On a sunny early September afternoon, longtime San Luis resident Donna Madrid Hernandez sat at a shaded picnic table in the town park. She threaded about a foot of blue wool fiber onto an embroidery needle as she prepared to fill in the sky above a white building with red trim already sewn onto a large rectangle of fabric.
“This is a very simple stitch,” she said. “You get a long piece, you start at one end… you stretch it out... Then you take your needle and go under the piece that you stretched out…You're just going to go overlapping that long piece that you started, and it'll take you back to the end and you start it all over again.”
Colcha embroidery is traditionally used to decorate bedspreads, clothing and table linens with images like flowers and birds, but some women in the San Luis Valley use it in a different way — to capture stories of the region. During the last five decades they’ve stitched farm scenes, bits of everyday life, and even a map of the valley.
Hernandez used a photo of the building she’s illustrating to create the design of the historic Concilio Superior in Antonito, across the valley from San Luis. The building houses a Hispanic mutual aid society that her father and grandfather belonged to.
“They backed their people,”she said. “They were there for them in hardships. When they didn't have money, they'd help them out. When they had losses in their family, they were there to support them financially as well as emotionally - what they were going through.”
When finished, Hernandez will have covered every inch of the fabric with embroidery. The detailed work can take hundreds of hours or more.
Using embroidery to capture the stories of a place
Artist Adrienne Garbini learned the craft when she moved to the valley nine years ago. “These pieces represent family members, they represent stories, they represent memories, they represent the place,” she said. They are just these beautiful celebrations of the valley and of people's experiences.”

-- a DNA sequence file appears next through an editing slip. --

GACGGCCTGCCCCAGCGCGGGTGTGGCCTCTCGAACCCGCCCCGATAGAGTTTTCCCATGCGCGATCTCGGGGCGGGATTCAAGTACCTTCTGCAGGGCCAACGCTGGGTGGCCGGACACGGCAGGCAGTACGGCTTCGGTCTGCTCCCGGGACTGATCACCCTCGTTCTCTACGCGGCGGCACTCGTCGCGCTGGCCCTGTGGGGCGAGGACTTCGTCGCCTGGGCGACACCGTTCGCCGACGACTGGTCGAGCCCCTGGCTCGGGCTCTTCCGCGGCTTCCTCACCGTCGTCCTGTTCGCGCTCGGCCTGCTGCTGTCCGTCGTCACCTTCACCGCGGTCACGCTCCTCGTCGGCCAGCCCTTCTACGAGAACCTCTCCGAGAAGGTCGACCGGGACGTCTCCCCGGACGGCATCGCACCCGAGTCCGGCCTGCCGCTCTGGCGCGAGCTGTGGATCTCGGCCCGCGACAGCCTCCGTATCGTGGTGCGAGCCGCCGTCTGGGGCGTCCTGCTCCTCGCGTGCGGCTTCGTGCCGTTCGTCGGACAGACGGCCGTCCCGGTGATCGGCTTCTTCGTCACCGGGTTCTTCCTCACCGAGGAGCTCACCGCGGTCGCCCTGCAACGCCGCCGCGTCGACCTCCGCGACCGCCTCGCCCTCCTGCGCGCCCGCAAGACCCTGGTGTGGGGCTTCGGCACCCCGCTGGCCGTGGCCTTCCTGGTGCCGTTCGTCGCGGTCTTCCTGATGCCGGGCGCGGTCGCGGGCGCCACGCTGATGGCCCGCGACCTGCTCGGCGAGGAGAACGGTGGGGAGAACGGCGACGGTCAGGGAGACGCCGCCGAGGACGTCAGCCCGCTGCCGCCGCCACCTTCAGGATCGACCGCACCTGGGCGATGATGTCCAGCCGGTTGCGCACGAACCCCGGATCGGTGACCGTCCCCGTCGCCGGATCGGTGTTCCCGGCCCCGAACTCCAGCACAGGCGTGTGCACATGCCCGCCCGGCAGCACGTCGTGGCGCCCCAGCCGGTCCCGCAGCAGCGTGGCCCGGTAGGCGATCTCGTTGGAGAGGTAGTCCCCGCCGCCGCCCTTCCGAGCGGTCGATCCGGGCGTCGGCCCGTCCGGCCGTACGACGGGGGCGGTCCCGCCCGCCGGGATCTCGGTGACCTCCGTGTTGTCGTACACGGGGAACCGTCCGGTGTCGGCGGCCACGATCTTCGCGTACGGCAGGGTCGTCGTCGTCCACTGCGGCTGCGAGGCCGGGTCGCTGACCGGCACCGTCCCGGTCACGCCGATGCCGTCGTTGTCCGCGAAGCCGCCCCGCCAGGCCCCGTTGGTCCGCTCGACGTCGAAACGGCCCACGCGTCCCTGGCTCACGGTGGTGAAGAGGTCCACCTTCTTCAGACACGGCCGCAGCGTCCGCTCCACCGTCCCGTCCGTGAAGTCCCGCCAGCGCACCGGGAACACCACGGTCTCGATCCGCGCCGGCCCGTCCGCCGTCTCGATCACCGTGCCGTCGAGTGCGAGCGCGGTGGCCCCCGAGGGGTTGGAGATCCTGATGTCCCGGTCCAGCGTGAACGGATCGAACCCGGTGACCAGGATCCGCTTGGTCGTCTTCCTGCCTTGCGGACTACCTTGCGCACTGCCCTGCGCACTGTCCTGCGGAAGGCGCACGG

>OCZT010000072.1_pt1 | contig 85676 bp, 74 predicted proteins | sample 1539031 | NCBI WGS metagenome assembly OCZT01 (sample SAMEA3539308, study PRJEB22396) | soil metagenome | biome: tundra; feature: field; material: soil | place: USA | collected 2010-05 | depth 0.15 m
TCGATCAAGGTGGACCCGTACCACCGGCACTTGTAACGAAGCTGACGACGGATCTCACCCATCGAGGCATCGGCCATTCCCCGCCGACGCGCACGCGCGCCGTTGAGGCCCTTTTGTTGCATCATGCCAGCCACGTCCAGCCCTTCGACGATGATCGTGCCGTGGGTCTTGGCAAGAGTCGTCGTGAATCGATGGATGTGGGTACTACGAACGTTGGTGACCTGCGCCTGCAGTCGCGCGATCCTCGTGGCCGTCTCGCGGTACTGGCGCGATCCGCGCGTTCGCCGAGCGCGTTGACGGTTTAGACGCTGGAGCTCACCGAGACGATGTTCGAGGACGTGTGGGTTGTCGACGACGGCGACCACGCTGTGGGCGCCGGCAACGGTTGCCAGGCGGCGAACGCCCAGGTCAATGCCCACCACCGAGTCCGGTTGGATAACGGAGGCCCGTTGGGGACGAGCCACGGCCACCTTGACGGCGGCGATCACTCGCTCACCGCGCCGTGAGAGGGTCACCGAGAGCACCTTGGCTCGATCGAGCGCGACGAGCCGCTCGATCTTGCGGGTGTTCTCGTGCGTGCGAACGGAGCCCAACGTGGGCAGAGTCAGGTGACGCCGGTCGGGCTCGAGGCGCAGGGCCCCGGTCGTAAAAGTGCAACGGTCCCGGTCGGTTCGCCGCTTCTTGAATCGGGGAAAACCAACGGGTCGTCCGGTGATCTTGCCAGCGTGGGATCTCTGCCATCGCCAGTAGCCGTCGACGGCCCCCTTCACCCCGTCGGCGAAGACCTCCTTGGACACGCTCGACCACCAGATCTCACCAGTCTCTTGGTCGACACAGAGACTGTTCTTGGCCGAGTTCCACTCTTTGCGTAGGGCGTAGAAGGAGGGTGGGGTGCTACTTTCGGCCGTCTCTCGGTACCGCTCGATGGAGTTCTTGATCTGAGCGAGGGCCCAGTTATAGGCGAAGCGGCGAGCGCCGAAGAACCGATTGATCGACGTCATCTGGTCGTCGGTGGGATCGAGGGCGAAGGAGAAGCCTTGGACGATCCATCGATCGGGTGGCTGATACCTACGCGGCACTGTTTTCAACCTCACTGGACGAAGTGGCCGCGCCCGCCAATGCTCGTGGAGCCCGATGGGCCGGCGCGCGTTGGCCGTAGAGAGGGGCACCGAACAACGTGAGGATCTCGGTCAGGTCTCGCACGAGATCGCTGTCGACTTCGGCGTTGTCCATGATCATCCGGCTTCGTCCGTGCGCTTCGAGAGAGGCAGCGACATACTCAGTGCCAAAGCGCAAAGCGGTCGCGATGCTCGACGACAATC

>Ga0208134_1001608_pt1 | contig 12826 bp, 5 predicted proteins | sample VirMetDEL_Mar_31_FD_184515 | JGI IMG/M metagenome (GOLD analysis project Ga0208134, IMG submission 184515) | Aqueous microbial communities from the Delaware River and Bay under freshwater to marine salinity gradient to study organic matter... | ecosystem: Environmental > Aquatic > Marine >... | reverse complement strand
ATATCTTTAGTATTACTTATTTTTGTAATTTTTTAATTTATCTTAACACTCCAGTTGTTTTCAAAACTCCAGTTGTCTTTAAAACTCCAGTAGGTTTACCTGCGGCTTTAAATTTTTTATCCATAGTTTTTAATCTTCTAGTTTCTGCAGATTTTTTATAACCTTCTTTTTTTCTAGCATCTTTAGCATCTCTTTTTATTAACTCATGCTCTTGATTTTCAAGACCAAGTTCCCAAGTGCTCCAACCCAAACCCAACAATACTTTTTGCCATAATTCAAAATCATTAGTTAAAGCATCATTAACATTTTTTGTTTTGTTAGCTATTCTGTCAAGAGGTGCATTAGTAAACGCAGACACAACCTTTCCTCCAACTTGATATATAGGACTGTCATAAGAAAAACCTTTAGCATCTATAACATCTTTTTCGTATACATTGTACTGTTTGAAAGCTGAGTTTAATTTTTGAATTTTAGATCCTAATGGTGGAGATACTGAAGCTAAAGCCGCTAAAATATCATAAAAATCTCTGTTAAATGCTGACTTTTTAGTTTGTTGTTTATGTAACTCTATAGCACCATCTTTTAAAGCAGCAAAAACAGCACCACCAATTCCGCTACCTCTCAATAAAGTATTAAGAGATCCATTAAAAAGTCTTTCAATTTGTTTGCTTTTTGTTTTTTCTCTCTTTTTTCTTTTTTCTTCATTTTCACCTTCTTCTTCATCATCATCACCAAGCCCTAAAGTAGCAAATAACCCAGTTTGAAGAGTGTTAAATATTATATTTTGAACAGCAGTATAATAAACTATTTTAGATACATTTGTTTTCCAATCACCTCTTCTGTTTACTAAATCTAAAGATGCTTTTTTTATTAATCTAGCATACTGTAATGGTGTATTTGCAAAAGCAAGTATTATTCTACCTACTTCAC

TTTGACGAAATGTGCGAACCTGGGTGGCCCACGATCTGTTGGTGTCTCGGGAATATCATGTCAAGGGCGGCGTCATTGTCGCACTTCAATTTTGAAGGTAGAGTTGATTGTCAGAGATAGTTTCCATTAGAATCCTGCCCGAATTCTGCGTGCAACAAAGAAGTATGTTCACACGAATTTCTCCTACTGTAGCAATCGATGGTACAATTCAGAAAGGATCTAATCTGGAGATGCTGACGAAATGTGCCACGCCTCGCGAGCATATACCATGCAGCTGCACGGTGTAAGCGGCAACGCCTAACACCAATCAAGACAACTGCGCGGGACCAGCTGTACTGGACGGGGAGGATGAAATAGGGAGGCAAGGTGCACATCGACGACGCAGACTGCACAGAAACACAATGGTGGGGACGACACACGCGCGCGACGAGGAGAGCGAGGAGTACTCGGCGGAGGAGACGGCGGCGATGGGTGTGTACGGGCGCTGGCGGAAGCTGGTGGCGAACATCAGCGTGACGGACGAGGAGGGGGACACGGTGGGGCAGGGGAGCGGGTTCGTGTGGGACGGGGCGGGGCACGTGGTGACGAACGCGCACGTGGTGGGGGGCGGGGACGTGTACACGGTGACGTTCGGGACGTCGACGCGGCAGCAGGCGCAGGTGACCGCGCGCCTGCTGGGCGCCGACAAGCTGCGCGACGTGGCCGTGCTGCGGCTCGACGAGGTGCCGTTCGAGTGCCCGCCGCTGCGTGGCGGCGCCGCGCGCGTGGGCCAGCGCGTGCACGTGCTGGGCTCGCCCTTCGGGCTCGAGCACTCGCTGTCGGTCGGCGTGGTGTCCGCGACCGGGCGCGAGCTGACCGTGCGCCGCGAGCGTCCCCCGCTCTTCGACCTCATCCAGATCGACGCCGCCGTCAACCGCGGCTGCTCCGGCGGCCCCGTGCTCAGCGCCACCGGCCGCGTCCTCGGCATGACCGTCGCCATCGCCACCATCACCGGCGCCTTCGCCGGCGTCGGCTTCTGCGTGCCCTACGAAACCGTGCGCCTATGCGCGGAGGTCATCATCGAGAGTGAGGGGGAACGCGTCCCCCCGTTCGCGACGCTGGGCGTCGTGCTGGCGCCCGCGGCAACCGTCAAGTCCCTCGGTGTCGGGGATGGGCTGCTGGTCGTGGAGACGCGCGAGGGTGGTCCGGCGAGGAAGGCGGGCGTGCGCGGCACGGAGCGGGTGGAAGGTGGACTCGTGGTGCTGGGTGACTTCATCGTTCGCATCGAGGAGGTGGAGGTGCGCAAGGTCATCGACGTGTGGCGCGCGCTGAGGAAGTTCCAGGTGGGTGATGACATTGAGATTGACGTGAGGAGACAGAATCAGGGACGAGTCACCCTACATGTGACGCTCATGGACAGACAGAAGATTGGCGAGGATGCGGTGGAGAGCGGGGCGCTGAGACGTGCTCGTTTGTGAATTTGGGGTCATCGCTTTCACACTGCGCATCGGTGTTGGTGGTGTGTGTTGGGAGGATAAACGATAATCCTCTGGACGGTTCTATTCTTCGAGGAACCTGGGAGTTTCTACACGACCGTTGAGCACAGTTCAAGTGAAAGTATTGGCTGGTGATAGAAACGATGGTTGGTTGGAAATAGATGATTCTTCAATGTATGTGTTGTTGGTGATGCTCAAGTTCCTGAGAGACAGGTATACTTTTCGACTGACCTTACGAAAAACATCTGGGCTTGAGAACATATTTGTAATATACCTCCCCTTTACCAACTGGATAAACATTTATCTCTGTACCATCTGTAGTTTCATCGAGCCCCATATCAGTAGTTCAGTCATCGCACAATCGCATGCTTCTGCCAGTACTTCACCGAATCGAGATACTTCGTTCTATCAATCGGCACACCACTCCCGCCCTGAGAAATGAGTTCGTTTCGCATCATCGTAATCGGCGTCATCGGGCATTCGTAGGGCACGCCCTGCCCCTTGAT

Garbini helped curate an exhibit of San Luis Valley colcha embroidery currently on display at the Arvada Center near Denver. She said the pictorial and narrative style is part of what makes the embroidery from the valley special.
“A lot of the time people are depicting their very core memories in these pieces,” she said. “Things that happened to them as a child, things that they experience that may not be part of their everyday life anymore.”
That’s the case for Patsy Garcia, a lifelong resident of Saguache in the northern part of the valley, who started making colcha embroidery decades ago.
She said her most recent piece depicts her father’s work as a sheep shearer during the 1940s. She described a man kneeling by a sheep with his clippers, “then I have a sack where they used to get the balls of wool and press it in the bag and then tie the bag and it's a big huge bag of wool and it's just beautiful.”
Missing artwork, stolen legacies
But there’s a part of the history of colcha in the San Luis valley that isn’t so beautiful.
In the 1970s a now defunct Denver-based foundation brought an economic development program to the valley aimed at helping rural women by generating income through cottage industry, according to Garcia and Garbini. The organization set up colcha embroidery workshops there and then arranged exhibits in bigger cities around the country, including at the Arvada Center. Garcia said a number of her pieces were among those included in the various art shows. But the colchas went to the big city and vanished.